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Chinese books look overseas

By Amy He in New York | China Daily | Updated: 2013-09-23 11:34

Chinese books look overseas

Robert Fletcher, CEO of Publish On Demand Global,at the Beijing International Book Fair, where PODG signed a joint-publication agreement with the Anhui Press and Publications Bureau.

Chinese publishers who want to target the 50 million Chinese who live abroad have signed an agreement to publish and export Chinese books into the global market.

Publish on Demand Global (PODG) and Anhui Press and Publications Bureau signed an agreement at this year's Beijing International Book Festival, which was held at the China International Exhibition Center from Aug 28 to Sept 3.

Under the deal, PODG will be releasing the English versions of a 14-part series of travel books under US International Standard Book Numbers (ISBN), and Anhui will be publishing the Chinese versions under Chinese ISBNs. Every book title is assigned an ISBN by its publisher for tracking and ordering. Publishers, book sellers, libraries and readers use the unique number as a way to identify a specific book.

"The publishing enterprises of Anhui have made great efforts to reach out to the global marketplace through the export of copyrights, publications, cultural and electronic media products and co-publishing. This new agreement with PODG will greatly further that initiative," PODG said in a press statement.

Through the agreement, PODG will use the global distribution they have built to distribute both versions of the books, said Kait Neese, vice-president of PODG.

Much English content is being imported to China "as is" without translation that caters to the expat community as well as the Chinese population looking to learn English, according to Neese, but the Chinese are realizing that there are many native Chinese speakers living outside of China that want their literature "as is" as well.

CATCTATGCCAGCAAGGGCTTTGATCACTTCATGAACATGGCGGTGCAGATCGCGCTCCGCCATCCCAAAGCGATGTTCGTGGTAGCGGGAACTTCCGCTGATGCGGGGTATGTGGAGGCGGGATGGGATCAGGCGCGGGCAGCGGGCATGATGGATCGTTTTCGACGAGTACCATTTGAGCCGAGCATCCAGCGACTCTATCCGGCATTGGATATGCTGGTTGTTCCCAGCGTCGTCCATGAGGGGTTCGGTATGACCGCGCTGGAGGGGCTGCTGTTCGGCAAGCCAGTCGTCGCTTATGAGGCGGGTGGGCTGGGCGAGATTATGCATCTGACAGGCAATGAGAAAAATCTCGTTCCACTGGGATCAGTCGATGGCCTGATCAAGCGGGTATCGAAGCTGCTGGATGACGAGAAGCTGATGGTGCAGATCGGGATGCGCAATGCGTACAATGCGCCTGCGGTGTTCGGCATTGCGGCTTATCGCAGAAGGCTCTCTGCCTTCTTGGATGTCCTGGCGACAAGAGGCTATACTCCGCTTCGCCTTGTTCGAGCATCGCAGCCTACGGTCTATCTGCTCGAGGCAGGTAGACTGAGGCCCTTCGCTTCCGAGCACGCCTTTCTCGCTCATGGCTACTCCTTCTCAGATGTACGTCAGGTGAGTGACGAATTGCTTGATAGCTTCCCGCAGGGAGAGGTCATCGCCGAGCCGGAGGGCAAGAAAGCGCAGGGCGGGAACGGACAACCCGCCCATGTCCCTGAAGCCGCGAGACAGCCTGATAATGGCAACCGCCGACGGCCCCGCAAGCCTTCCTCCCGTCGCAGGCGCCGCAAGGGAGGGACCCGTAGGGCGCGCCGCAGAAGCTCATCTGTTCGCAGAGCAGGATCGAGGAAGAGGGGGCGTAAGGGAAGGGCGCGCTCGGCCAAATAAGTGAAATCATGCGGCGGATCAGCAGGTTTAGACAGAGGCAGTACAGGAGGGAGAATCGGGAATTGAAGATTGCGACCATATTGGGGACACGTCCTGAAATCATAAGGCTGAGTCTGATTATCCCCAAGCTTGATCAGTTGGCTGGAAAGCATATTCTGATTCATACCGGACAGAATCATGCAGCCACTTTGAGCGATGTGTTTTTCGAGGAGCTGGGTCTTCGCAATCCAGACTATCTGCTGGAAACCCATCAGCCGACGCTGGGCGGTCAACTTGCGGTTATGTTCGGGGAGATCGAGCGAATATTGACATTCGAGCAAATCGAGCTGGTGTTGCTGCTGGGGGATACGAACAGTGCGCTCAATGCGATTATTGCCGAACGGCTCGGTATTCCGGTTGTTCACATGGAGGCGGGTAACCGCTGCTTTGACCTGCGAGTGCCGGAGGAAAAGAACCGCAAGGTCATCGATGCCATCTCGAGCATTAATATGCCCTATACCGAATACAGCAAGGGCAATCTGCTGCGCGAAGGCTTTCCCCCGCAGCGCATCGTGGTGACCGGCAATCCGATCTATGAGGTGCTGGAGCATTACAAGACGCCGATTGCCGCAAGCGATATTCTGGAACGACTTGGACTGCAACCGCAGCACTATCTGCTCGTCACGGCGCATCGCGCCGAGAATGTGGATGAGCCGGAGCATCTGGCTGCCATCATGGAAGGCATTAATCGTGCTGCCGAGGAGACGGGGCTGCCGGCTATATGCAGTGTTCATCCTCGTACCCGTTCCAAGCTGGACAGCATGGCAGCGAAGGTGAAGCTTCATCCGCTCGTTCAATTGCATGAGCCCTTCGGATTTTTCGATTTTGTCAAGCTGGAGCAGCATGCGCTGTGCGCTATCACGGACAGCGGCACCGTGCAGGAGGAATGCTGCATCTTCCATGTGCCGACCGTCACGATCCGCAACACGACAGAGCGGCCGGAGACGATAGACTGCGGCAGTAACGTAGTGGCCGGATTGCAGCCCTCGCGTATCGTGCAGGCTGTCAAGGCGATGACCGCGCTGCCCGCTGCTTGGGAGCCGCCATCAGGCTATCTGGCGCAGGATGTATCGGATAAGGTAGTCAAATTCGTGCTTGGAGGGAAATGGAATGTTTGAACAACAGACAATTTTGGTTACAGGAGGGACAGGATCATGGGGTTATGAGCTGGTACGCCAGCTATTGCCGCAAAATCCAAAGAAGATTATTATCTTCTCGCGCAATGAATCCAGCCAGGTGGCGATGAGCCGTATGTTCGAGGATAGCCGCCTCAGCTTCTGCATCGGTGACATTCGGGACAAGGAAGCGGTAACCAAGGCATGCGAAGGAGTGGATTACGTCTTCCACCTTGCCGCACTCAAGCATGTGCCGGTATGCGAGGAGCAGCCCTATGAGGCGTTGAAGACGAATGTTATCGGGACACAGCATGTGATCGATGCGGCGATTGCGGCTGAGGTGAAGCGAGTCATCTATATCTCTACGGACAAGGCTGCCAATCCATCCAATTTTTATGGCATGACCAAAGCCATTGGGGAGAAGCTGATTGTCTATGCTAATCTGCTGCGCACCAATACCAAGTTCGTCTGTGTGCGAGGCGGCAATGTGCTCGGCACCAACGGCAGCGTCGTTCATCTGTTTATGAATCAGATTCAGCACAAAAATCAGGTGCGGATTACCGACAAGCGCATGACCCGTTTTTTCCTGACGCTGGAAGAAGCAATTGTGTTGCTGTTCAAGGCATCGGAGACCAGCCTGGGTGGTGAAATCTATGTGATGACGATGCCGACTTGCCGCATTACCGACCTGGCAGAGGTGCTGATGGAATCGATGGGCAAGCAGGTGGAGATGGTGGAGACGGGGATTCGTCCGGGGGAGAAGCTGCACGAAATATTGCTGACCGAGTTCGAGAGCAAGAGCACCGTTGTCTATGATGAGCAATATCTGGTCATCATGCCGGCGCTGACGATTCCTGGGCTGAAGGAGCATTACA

"Because of the Amazons of the world, the e-books, the digital reading places," Neese said, "[the Chinese are realizing] that they can export their literature 'as is' in Chinese and hit those niche markets, or the Chinese readers in a small city in Portland, maybe somewhere in Iceland, maybe Latin America, you just never know."

While the US and UK publishing landscapes are quickly being changed by digital publishing and the e-book market, Neese said that Chinese publishers are concerned with other priorities, the first being that there's a Chinese market overseas at all. "I don't think that's what's fueling them-the hype and the gossip of digital publishing, which is so prominent in the US right now-they realize that there's a market out there," she said.

The audience also includes Chinese who live in areas like Hong Kong, Macau and Singapore, according to a statement from PODGB's CEO Robert Fletcher. They are interested in putting "their entire catalogue in the Chinese language into these global distribution channels," he said.

Right now, there is more English material entering China as opposed to Chinese content being exported, but Neese thinks that will change soon. She stressed the importance of guanxi-establishing a good relationship-and how distribution will become crucial to laying down the groundwork for partnerships between publishers.

"The Chinese are such a big force to be reckoned Publishers will take large bundles [of material] just to have the relationship with the Chinese publishers," she said.

Though the Chinese are hungry for English content and PODG hasn't seen the tables turn yet, that doesn't mean that China hasn't been increasing its efforts, Neese said.

"They have already started [making Chinese titles available globally] and they are doing a great job," said Neese. "The Chinese government has really supported the efforts."

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